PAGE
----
(Awhile back I got a comment from a very intelligent friend telling me that they had just finished reading through my Rethinking the Atonement series, and they had a number of apparent problems that they found with the Christus Victor view. So this is part 5, the last part, of a series where we take some time to engage their objections. Enjoy, and feel free to add your own thoughts in the comments section below!)
Lastly, but far from least, the video on Christus Victor said, “It isn’t God that points out our sins and shortcomings. It isn’t God that demanded blood sacrifice.” You might as well throw out the entire Old Testament and half the New Testament with Christus Victor if that is part of your theology. “…it was Satan.” Satan that demanded blood sacrifice and pointed out our sins? No way. Satan is the one that silences conviction, that silences God’s voice in our hearts. He would have us believing we are not sinners, that there is no hell and that God has the pearly gates wide open for us all. He mocks a congregation that takes their salvation for granted and sits comfortably week to week as so-called Christians sit unconvicted with no spiritual growth on a straight path to hell. The Law points to how damned we are without God’s grace. To the ancient Israelite, there was no greater grace than in the giving of the Law (remember Moses, Mt. Sinai, Ten Commandments, etc.?). Blood sacrifice was the method/demonstration/symbol for covering the sins of an individual and a nation. Explain to me why God would have instructed that His Holiest of Holies only be entered when a bull was sacrificed once a year on… wait for it… the day of atonement? It would make no sense!
Admittedly, this is probably one of the most difficult aspects of Christus Victor for contemporary Christians to accept. The notion that God is fundamentally concerned with legalistic rule keeping is so deeply engrained in our Evangelical theology that to suggest otherwise almost immediately comes off as heresy. But let’s take a moment to really consider the character portraits that you’ve presented in your objection.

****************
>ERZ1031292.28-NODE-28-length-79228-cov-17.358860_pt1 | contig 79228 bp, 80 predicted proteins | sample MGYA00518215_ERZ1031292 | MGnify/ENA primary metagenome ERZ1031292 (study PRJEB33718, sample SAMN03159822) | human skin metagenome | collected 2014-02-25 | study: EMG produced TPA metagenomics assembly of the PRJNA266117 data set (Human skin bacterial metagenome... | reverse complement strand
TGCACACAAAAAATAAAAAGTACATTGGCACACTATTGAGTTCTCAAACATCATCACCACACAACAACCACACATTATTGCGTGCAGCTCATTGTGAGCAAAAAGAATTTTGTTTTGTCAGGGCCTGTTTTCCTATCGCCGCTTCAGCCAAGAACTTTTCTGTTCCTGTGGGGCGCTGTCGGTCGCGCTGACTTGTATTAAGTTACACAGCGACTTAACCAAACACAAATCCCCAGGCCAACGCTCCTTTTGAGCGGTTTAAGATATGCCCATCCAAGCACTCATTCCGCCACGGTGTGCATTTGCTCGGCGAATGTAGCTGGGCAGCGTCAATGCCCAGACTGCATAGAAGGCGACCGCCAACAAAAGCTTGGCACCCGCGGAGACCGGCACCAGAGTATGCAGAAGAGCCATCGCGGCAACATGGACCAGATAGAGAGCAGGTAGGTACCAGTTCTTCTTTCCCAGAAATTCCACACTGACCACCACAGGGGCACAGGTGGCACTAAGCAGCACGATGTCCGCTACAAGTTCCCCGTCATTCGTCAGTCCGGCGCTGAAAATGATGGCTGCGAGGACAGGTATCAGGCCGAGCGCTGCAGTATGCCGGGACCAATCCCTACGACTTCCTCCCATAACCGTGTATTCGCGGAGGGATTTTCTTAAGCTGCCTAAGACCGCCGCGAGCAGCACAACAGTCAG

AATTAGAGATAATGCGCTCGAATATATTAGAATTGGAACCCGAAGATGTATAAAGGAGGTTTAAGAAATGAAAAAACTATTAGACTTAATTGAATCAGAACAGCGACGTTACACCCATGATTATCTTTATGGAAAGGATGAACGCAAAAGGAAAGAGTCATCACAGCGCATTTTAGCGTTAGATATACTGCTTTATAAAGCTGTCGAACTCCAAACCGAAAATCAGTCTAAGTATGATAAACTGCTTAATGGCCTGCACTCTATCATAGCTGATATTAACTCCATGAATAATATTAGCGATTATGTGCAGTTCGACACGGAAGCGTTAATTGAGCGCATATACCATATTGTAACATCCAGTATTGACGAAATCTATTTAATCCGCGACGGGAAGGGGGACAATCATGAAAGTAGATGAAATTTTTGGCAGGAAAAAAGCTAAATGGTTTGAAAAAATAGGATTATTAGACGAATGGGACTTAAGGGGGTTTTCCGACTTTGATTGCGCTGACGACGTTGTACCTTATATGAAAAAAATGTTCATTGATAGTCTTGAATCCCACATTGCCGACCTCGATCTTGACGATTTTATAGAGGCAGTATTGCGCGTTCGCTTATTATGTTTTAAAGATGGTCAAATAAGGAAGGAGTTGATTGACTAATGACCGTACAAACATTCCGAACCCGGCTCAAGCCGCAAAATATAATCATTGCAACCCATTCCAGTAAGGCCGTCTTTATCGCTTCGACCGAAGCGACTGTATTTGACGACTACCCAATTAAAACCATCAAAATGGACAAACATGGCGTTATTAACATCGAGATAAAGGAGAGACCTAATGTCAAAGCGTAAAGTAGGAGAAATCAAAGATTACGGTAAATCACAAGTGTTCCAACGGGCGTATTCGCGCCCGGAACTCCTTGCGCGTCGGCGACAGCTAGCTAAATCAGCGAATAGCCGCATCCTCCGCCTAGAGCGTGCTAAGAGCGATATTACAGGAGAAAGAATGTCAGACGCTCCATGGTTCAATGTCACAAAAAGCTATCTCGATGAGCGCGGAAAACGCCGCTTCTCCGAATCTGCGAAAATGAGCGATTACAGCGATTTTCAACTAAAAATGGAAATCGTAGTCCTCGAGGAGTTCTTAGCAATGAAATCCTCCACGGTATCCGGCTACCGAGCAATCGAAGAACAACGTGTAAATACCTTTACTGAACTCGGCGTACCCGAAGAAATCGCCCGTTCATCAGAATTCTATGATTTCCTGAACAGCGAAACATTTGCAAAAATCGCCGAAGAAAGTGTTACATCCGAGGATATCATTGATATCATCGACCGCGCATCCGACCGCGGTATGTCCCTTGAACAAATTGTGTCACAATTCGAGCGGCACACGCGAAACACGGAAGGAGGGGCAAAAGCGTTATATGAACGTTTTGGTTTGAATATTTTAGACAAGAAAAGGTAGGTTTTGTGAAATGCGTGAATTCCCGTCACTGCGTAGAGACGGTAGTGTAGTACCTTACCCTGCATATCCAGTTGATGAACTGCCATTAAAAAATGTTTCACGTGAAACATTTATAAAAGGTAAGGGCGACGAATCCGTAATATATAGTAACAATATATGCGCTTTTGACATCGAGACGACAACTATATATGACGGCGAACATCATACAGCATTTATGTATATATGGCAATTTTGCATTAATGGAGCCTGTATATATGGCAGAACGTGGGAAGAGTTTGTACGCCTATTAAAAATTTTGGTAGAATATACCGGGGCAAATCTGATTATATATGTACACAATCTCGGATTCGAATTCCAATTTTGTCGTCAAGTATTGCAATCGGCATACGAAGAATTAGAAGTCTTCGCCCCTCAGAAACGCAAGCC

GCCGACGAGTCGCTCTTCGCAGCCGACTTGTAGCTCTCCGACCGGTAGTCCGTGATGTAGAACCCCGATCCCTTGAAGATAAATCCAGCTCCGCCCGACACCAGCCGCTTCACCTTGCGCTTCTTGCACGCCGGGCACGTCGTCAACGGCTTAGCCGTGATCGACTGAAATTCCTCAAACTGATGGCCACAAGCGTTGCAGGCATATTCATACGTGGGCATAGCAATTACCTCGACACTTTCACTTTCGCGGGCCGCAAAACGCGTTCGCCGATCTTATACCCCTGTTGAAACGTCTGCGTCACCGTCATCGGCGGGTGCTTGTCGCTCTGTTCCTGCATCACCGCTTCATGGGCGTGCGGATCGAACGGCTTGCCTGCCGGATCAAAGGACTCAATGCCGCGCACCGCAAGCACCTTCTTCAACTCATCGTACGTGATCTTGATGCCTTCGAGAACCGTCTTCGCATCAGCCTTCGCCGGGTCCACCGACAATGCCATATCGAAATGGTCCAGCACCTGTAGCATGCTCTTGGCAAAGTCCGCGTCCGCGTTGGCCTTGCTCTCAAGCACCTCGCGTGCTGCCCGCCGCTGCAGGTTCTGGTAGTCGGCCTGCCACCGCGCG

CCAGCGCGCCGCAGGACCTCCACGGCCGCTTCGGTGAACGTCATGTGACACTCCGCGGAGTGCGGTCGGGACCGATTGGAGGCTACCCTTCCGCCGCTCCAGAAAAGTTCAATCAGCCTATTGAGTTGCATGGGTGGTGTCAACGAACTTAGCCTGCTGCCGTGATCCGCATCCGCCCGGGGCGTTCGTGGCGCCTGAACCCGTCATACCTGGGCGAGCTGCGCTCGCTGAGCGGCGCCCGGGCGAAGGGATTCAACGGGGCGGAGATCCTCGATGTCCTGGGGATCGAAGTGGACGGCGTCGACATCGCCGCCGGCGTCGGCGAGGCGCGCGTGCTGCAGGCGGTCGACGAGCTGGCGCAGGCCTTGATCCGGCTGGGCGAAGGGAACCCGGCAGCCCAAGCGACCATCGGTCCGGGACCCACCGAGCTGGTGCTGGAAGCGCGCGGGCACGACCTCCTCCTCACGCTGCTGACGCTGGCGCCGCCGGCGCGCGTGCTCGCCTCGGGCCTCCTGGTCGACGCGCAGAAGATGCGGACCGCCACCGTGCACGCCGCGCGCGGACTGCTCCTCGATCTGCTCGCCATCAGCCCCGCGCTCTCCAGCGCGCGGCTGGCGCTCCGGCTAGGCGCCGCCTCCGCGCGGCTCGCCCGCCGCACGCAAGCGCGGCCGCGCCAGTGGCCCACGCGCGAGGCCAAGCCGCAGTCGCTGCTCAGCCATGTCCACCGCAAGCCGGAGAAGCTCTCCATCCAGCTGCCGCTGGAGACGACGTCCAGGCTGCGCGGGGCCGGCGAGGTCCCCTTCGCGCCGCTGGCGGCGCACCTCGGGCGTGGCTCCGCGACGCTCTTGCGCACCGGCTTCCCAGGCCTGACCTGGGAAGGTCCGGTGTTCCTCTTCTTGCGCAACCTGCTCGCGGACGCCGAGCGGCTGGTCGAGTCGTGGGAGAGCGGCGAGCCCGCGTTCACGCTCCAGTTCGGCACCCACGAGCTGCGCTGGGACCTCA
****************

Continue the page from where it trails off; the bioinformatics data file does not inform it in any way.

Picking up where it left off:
First, in your estimation Satan does not demand blood sacrifices or point out our sin. On the contrary, you believe, he tries to get us to believe that we are not sinners, and so we are in no danger of consequences for sin. And while I would agree with you that Satan’s influence is present anywhere we find people ignorantly or willfully walking into their own destruction, I want to raise the honest question – is that the only way that Scripture portrays Satan? Certainly, the apostle Paul warns his fellow believers not to be ignorant of Satan’s schemes (2 Cor 2:11) and that the Devil tries to blind unbelievers (2 Cor 4:4), and discourage Christians and tempt them to sin (Acts 5:3; 1 Cor 7:5; 2 Cor 11:3; 1 Thess 3:5; 2 Thess 3:3-5; 1 Tim 3:7). However, as much as the evil one is the primary force behind human wickedness, we cannot neglect another role that the Bible attributes to him – namely that of accuser. This is why the book of Job depicts the satan1 as roaming about the world, apparently with the intent of making people lose favor in God’s eyes (Job 1:6-7). This is why he accuses Job of only being righteous because of the reward he gets for it rather than being righteous for righteousness sake (vv 8-11). This is also why Zechariah envisions Satan standing at the right hand of God accusing the high priest Joshua of being unclean (Zech 3:1-5). In response, God rebukes Satan for pointing out Joshua’s uncleanliness. Notice it isn’t that Satan was incorrect (Joshua was indeed unclean), but that Satan considered legalistic morality to be more important than God’s grace. In fact, David uses the word satan (translated “accuser”) to describe those who speak against him (Ps 109:2-4, 20) and those who judge others to be guilty (vv 6-7). He goes on to juxtapose the accusing and judging role of these satans against the loving and blessing character of God who actually saves people from those who judge (vv 26-31)! This idea of Satan as an accuser carries over rather heavily into New Testament writings as well (cf. Lk 22:31; Rev 12:10).